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Media worth consuming - June 2020

A monthly look at dozens of local and global media articles that often do not receive mainstream coverage in Australia.

Finance

Close to half of US retail tenants didn’t pay rent in April and May, kicking off a cascade of financial problems. As default notices from American landlords fly out the door, corporate bankruptcies soar. Rating agencies had given leeway to corporates in recent years, now they are set for a wave of catch up downgrades. The SEC has blocked bankrupt Hertz from selling almost certainly worthless shares to naive retail investors. US energy stocks are seeing wild trading in the lead up to filing for bankruptcy.

Chinese investors are taking losses on wealth management products and they aren’t happy. China’s banks are being pressured to make low rate loans to SMEs. German company Wirecard announced that its auditors couldn’t find €1.9 billion in cash it claimed to have and then its CEO was hit with a massive margin call. EY keeps getting caught auditing dodgy companies and attacking internal whistleblowers.

Ray Dalio has gone from “cash is trash” to being concerned about a “lost decade” for equity investors. New research shows that US private equity returns aren’t beating a comparable index, but they are creating an extraordinary stream of fees for managers and their advisors. A profile of the Silicon Valley billionaire who loves to point out the stupidity inherent in many investment firms. The revenge motivated buyout of StubHub right before lockdowns began will go down as one of the worst business deals ever. The author of the book 'Bailout Nation successfully applied for a government bailout for his business.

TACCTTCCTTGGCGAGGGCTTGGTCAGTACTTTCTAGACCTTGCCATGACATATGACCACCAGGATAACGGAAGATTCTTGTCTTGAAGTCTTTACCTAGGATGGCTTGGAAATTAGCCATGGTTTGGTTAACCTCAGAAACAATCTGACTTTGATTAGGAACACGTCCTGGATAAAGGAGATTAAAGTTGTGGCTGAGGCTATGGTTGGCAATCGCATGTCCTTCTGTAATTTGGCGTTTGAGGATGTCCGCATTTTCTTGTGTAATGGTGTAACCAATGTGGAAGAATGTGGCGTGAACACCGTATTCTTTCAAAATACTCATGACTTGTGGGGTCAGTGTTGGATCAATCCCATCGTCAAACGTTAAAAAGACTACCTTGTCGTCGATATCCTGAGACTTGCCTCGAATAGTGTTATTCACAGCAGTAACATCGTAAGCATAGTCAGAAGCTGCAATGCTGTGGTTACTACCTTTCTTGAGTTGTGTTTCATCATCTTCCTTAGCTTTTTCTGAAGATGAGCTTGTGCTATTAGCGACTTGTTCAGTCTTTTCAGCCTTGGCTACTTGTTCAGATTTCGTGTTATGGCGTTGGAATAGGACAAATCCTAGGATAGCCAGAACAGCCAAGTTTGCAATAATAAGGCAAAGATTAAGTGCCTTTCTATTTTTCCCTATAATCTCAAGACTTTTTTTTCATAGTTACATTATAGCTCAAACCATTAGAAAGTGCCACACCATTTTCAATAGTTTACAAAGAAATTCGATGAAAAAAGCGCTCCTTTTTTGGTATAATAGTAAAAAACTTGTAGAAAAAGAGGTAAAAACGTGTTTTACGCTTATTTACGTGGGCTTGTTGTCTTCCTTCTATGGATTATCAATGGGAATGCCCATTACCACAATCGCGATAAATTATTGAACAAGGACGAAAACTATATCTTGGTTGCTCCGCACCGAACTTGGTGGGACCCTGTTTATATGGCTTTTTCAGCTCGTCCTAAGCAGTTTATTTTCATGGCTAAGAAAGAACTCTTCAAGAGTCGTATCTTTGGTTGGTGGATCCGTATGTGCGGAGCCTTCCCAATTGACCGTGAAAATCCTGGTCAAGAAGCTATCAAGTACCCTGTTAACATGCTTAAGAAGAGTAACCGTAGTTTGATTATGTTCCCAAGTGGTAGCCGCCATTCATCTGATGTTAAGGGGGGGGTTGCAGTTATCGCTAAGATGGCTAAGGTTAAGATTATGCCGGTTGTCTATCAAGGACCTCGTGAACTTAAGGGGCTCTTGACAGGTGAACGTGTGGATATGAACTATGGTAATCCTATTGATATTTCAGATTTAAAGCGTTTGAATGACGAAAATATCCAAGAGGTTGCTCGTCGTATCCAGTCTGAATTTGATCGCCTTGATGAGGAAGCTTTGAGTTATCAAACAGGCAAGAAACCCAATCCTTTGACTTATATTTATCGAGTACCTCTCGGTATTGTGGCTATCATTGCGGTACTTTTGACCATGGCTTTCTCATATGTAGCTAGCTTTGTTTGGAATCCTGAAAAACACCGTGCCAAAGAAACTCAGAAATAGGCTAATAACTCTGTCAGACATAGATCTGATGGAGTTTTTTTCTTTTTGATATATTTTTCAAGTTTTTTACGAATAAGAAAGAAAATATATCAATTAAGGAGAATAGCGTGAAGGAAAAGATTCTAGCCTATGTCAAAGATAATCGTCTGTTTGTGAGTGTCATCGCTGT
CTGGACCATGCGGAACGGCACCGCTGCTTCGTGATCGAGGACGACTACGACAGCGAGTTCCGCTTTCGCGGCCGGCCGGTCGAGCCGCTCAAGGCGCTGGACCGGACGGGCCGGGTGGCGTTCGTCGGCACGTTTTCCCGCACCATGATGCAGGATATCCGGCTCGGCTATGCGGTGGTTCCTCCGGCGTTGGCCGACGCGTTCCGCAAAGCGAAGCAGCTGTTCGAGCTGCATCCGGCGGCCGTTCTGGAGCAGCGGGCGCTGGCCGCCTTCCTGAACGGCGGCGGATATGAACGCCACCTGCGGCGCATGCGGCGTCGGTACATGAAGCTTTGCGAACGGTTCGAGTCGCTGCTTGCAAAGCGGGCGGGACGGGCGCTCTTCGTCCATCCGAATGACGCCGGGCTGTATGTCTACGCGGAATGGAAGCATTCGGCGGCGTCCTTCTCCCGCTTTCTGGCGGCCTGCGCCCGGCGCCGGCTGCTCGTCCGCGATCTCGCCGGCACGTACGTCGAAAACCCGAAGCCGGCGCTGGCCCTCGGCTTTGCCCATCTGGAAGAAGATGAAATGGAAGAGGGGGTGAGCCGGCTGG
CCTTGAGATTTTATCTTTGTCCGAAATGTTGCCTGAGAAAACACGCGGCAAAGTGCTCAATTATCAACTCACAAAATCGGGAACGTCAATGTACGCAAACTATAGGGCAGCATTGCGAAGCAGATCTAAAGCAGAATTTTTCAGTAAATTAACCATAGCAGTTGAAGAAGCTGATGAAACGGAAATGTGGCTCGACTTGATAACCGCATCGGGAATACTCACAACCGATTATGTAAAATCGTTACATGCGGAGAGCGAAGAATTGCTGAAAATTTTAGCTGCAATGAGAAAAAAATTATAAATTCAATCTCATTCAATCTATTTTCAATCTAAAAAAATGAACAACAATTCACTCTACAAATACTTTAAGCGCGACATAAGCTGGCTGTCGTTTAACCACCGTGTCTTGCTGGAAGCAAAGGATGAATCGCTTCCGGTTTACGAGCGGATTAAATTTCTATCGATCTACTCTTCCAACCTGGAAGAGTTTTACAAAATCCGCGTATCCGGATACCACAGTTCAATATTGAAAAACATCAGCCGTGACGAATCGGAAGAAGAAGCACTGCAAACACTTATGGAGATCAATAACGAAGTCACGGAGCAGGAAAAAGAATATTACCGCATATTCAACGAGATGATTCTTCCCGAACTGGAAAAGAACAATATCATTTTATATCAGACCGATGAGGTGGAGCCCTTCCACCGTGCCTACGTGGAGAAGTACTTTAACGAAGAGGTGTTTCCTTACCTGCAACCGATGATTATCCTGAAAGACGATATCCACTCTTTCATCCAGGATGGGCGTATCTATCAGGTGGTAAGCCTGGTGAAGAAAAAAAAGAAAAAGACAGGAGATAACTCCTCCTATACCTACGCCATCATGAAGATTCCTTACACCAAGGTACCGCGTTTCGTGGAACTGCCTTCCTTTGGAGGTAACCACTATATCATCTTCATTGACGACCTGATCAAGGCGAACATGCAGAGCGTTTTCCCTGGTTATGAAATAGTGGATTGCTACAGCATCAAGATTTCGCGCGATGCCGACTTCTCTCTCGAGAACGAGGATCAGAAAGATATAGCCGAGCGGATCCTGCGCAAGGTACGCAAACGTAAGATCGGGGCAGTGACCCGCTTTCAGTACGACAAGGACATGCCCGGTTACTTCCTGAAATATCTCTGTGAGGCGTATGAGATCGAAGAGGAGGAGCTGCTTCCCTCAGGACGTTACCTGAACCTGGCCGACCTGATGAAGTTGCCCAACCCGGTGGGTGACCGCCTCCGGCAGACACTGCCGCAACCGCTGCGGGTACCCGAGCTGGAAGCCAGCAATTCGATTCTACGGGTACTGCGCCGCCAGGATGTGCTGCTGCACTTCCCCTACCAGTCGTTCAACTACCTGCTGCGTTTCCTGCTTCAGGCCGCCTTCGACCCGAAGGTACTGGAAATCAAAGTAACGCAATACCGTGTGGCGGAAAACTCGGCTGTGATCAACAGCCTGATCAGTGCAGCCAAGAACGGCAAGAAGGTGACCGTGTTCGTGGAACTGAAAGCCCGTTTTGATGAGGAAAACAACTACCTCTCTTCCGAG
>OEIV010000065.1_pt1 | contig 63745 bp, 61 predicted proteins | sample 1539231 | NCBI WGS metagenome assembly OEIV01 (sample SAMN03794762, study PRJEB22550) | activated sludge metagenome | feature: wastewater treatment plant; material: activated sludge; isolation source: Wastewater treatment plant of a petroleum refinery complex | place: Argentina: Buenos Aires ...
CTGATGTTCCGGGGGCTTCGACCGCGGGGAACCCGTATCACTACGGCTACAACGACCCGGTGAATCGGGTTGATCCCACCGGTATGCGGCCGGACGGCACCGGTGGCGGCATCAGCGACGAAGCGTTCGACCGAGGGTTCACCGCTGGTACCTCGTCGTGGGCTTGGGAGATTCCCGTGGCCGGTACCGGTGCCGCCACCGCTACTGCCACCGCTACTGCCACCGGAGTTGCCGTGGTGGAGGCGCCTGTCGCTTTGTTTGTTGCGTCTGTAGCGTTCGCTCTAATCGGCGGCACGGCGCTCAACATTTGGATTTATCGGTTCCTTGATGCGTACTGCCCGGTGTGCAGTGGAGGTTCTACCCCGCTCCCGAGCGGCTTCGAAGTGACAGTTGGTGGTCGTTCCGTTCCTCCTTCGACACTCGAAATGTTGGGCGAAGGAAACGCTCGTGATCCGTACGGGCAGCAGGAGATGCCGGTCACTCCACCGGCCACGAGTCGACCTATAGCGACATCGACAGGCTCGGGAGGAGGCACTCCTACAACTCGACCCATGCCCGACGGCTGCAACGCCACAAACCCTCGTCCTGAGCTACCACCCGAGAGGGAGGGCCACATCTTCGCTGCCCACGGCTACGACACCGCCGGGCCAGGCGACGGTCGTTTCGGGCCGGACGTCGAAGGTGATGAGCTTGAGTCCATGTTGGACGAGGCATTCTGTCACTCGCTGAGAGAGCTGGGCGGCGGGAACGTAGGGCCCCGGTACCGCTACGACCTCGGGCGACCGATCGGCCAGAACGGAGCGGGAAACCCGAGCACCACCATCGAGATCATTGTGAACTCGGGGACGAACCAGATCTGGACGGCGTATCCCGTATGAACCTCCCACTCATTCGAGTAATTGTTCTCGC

Calpers is adding leverage to its portfolio as it doesn’t think it can hit a 7% return target without it. Politicians have been pressing pension plan board members not to lower return assumptions. Distressed companies are using weak debt covenants to compel bondholders to take losses. Lenders pressuring companies can be good for operational efficiency and corporate governance. Well performing European banks are opting to leave existing hybrids outstanding rather than replace them with higher-yielding new issues. Japan’s Norinchukin Bank, who owns 10% of the US CLO market, announced it is pulling back its investments in the sector.

Politics and culture

The arguments that America has too many prisons and not enough police. The failure to prosecute violent and lethal actions by American police shows why qualified immunity has to go. In some US states, there’s a very different set of laws for police officers who commit crimes often allowing them to escape punishment. What do people want when they call to “defund the police”?

Black Lives Matter protestors are defacing monuments of people who opposed slavery. When the nicest country in the world has a problem with the Chinese Communist Party, it shows that the problem is the CCP.

A television reporter and crew were arrested for reporting on the Minnesota riots but promptly released after complaints were made to the state’s governor. American businesses have to hire their own security or arm themselves as police forces have failed to stop looters. A Philadelphia newspaper editor was ousted after using the headline “buildings matter too” to respond to looters and arsonists. The American press is destroying itself over trivial matters.